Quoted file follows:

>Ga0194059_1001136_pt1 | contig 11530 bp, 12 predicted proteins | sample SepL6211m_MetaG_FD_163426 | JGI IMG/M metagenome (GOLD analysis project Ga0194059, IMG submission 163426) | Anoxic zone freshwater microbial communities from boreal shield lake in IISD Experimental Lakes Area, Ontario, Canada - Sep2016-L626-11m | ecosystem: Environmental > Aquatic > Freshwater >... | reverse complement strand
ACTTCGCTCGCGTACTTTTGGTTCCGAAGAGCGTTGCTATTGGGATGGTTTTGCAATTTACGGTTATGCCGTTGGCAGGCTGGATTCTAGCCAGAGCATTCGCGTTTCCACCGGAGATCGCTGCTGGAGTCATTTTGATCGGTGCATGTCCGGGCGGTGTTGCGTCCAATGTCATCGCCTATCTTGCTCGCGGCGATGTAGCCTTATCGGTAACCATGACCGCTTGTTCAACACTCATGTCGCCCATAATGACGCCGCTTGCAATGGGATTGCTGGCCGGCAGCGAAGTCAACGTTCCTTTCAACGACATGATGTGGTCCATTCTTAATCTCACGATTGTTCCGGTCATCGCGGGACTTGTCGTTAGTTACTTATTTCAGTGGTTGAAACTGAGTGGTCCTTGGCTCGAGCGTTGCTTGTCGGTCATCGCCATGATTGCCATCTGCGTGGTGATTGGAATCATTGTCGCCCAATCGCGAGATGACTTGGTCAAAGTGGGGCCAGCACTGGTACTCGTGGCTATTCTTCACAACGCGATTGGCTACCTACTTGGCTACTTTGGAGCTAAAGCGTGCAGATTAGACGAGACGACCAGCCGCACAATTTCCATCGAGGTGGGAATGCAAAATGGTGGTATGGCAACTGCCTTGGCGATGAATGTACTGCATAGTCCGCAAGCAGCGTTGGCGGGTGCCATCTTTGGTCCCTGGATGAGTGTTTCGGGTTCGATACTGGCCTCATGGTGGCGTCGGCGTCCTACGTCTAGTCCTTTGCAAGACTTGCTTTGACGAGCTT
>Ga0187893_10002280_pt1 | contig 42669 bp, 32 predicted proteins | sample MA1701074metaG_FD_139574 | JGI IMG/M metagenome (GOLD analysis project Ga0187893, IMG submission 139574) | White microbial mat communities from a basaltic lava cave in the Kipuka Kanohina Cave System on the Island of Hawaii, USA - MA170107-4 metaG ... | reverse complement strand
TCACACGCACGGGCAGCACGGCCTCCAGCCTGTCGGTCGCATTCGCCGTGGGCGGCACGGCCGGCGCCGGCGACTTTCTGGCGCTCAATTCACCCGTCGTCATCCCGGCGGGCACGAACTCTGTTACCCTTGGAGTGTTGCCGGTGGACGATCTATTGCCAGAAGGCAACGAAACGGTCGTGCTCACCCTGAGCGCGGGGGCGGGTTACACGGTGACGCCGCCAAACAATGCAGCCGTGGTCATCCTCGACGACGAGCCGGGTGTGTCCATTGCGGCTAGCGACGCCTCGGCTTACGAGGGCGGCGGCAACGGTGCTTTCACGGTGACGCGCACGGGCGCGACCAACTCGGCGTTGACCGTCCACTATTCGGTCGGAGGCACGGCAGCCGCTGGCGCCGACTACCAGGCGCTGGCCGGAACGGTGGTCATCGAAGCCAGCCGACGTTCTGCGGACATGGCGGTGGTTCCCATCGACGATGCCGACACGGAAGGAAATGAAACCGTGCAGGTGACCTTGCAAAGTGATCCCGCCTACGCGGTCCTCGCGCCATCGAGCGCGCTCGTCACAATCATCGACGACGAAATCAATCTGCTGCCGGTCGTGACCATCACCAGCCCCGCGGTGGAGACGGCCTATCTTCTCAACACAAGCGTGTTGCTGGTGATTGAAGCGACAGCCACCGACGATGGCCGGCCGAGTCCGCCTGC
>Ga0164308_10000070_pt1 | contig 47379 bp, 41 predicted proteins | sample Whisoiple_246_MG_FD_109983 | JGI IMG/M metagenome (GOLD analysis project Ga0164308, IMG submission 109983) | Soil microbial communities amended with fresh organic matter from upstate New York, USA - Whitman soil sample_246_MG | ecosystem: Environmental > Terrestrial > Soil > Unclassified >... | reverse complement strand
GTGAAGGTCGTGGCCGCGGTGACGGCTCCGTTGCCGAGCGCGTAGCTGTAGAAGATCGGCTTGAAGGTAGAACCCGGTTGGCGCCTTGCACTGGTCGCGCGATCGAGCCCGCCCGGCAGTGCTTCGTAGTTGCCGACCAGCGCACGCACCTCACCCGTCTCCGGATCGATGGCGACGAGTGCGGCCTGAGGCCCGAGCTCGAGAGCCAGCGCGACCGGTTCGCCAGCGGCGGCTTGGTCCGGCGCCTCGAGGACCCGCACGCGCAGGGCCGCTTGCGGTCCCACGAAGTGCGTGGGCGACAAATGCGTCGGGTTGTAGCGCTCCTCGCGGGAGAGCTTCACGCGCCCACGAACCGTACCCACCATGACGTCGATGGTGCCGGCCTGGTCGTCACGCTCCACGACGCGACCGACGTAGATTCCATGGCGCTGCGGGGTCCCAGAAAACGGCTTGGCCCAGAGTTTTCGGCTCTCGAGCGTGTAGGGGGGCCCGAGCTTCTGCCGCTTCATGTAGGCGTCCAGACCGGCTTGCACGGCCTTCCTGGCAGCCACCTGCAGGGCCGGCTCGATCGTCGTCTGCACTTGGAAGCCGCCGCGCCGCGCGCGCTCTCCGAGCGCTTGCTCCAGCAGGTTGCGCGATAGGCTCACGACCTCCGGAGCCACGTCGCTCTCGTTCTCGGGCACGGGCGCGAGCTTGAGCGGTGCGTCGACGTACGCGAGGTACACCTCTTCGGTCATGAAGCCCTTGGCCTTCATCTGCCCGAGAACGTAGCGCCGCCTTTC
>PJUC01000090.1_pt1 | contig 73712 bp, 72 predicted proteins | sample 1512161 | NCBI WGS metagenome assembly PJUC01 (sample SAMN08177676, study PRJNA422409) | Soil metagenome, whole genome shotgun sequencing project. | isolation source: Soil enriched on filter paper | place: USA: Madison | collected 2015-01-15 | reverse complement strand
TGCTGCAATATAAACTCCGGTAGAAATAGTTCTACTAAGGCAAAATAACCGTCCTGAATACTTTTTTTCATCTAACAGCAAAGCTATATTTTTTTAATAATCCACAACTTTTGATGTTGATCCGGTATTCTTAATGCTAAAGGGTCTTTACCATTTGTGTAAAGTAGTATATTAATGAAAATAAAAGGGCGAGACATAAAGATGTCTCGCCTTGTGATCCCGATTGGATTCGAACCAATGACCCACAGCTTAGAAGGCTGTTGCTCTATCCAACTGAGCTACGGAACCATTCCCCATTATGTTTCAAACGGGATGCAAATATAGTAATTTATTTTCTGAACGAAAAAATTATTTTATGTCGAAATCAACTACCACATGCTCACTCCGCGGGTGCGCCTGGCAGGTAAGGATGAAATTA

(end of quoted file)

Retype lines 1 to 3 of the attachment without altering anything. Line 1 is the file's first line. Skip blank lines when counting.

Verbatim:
>Ga0194059_1001136_pt1 | contig 11530 bp, 12 predicted proteins | sample SepL6211m_MetaG_FD_163426 | JGI IMG/M metagenome (GOLD analysis project Ga0194059, IMG submission 163426) | Anoxic zone freshwater microbial communities from boreal shield lake in IISD Experimental Lakes Area, Ontario, Canada - Sep2016-L626-11m | ecosystem: Environmental > Aquatic > Freshwater >... | reverse complement strand
ACTTCGCTCGCGTACTTTTGGTTCCGAAGAGCGTTGCTATTGGGATGGTTTTGCAATTTACGGTTATGCCGTTGGCAGGCTGGATTCTAGCCAGAGCATTCGCGTTTCCACCGGAGATCGCTGCTGGAGTCATTTTGATCGGTGCATGTCCGGGCGGTGTTGCGTCCAATGTCATCGCCTATCTTGCTCGCGGCGATGTAGCCTTATCGGTAACCATGACCGCTTGTTCAACACTCATGTCGCCCATAATGACGCCGCTTGCAATGGGATTGCTGGCCGGCAGCGAAGTCAACGTTCCTTTCAACGACATGATGTGGTCCATTCTTAATCTCACGATTGTTCCGGTCATCGCGGGACTTGTCGTTAGTTACTTATTTCAGTGGTTGAAACTGAGTGGTCCTTGGCTCGAGCGTTGCTTGTCGGTCATCGCCATGATTGCCATCTGCGTGGTGATTGGAATCATTGTCGCCCAATCGCGAGATGACTTGGTCAAAGTGGGGCCAGCACTGGTACTCGTGGCTATTCTTCACAACGCGATTGGCTACCTACTTGGCTACTTTGGAGCTAAAGCGTGCAGATTAGACGAGACGACCAGCCGCACAATTTCCATCGAGGTGGGAATGCAAAATGGTGGTATGGCAACTGCCTTGGCGATGAATGTACTGCATAGTCCGCAAGCAGCGTTGGCGGGTGCCATCTTTGGTCCCTGGATGAGTGTTTCGGGTTCGATACTGGCCTCATGGTGGCGTCGGCGTCCTACGTCTAGTCCTTTGCAAGACTTGCTTTGACGAGCTT
>Ga0187893_10002280_pt1 | contig 42669 bp, 32 predicted proteins | sample MA1701074metaG_FD_139574 | JGI IMG/M metagenome (GOLD analysis project Ga0187893, IMG submission 139574) | White microbial mat communities from a basaltic lava cave in the Kipuka Kanohina Cave System on the Island of Hawaii, USA - MA170107-4 metaG ... | reverse complement strand